A Brief Overview of Foster Care Reform

by Stephanie Hauer



The foster care system has great intentions, but the lived experiences of the children placed in its care often do not measure up to the goals the system is intended to meet. The system is struggling. It is overwhelmed, facing a limited capacity in the face of great need, and a myriad of other challenges. The foster care system as it stands today is in need of reform; activists and advocates have been working hard for years to enact positive changes.

A great deal of that effort contributed to an executive order signed by President Trump in 2020. This order seeks to improve the child welfare system across the country. The changes being implemented can be grouped into four main categories of goals.

  1. Strengthen partnerships between state agencies and other foster care or adoption agencies, such as private organizations, so that overall capacity can increase.

  2. Gather more comprehensive data, so that we can develop community-based services and identify potential foster and adoptive families more effectively.

  3. Provide better resources for children and families in the foster care system, including financial help through funding and grants, trauma-informed training, support for kinship care where possible, and better options for young people who are exiting the foster care system.

  4. Improve oversight by the federal government of child welfare requirements. This includes facilitating the use of federal funds to provide quality legal representation for both children and parents.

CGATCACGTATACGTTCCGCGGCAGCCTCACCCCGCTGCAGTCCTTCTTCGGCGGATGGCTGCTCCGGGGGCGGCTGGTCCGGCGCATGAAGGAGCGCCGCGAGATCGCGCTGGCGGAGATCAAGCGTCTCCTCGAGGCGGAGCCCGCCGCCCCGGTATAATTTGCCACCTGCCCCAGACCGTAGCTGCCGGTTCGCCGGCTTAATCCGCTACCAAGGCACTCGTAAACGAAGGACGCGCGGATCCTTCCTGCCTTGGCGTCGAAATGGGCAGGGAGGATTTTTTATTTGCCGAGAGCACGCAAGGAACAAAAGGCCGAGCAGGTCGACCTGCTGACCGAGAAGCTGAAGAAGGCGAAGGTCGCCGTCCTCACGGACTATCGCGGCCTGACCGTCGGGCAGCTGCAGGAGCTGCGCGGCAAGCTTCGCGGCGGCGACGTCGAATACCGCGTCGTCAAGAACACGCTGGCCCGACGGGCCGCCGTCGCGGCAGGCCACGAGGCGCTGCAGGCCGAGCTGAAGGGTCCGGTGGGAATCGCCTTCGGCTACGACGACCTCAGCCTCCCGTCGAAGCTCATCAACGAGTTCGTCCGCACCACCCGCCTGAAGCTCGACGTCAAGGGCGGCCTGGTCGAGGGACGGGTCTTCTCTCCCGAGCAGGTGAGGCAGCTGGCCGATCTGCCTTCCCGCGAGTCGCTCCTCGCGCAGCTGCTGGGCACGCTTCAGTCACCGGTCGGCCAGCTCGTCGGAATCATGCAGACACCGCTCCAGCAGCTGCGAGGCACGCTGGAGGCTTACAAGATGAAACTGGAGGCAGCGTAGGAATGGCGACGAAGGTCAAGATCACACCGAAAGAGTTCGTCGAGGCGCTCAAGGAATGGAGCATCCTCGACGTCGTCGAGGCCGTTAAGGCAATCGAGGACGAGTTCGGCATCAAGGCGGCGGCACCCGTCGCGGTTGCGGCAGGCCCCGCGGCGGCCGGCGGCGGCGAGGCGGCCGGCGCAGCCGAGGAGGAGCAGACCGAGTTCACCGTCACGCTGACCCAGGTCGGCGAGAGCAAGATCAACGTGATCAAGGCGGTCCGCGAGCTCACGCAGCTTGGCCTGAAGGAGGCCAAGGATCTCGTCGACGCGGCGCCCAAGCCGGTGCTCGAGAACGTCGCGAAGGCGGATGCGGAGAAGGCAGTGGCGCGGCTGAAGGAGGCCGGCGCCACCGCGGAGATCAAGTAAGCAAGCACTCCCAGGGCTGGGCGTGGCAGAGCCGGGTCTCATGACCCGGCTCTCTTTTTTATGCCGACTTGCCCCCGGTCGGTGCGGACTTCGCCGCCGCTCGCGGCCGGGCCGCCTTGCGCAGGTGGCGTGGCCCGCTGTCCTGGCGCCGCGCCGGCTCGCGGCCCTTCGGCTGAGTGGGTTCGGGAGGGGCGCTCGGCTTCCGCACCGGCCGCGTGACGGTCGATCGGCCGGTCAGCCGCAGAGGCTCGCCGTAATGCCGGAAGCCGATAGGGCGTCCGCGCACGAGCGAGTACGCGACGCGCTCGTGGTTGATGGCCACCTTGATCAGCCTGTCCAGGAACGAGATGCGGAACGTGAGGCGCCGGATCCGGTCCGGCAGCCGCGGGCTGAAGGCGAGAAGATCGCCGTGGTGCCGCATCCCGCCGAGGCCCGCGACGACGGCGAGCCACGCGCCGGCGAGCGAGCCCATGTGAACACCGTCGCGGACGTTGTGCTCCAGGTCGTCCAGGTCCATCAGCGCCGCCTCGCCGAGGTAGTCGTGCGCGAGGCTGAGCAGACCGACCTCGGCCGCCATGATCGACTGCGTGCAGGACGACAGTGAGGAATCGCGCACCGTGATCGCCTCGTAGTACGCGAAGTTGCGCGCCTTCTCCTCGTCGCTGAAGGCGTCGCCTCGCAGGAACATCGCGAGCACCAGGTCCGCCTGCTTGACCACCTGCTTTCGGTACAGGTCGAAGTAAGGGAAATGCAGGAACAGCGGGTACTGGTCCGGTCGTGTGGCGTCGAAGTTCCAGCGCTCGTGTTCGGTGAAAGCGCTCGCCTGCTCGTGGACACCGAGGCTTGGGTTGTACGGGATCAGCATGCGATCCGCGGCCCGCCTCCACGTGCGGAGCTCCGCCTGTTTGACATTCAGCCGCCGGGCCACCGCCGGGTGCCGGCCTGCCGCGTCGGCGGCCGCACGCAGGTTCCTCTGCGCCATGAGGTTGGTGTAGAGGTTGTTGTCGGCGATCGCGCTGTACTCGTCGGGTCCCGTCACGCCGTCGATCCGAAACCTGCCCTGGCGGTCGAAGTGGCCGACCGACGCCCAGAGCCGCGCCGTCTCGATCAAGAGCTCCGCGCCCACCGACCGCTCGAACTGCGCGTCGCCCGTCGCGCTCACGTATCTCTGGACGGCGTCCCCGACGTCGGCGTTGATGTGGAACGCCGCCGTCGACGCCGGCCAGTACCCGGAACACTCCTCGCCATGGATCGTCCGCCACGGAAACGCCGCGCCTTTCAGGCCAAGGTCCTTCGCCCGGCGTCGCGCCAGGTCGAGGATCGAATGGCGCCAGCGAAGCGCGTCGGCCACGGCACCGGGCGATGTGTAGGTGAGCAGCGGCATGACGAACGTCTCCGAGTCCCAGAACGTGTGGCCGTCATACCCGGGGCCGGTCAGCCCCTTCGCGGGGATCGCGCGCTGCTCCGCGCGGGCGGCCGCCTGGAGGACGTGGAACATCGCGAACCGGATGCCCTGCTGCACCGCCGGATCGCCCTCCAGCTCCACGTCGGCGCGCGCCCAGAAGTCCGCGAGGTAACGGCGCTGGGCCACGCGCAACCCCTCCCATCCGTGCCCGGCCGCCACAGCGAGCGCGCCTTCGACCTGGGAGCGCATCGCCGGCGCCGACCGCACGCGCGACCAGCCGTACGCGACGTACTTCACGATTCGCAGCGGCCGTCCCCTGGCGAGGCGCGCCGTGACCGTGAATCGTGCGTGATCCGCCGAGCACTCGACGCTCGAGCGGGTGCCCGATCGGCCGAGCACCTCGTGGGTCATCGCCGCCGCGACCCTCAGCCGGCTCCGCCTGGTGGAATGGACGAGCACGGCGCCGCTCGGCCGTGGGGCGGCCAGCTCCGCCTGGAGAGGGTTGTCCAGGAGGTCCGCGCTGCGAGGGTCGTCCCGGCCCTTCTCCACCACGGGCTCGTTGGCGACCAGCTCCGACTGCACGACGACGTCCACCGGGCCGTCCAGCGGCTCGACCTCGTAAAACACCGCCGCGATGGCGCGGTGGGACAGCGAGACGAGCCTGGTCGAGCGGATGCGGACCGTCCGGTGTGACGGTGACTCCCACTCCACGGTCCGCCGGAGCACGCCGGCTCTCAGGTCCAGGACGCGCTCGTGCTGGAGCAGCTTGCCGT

Some concerns have been raised about the strategies included in the executive order; there are also concerns that the order opens the door to discrimination by partnered organizations. But many of the goals, such as recruiting more families as foster families, and offering more trauma-informed training, are steps in the right direction.

The work toward foster care reform is not yet over. Even as these new federal requirements are being implemented, other problems pervade the foster care system. There are plenty of bills being considered in various states that seek to remedy some of those problems. For example, in California, a bill that is up for a vote would require two weeks’ advance notice before changing a child’s placement. It would also extend the limit on foster care from 21 years of age up to 25. Similarly, in New Mexico, a bill has been proposed that would provide financial aid opportunities to foster youth between the ages of 18 and 21. And in Kentucky, a new bill may require caseworkers to go to school with the foster parents and child on their first day, to help ensure that the child gets access to whatever academic programs or assistance they may need.

Several nonprofits continue to advocate on behalf of the children in the welfare system and the families, both biological and foster, who care for them. For instance, Children’s Rights is an organization dedicated to protecting the rights of children, including those in the foster care system. They focus on investigation, advocacy, and legal action to hold governments accountable on every level. Meanwhile, CHAMPS is a national campaign that draws on the knowledge and experience of a wide variety of stakeholders to improve policy and provide quality care to children in foster placements.

Foster care has the ability to do meaningful good for the families who need it. By enacting policy reform where needed, we can strengthen the system and equip the people involved to provide stability, healing, and opportunities for everyone.


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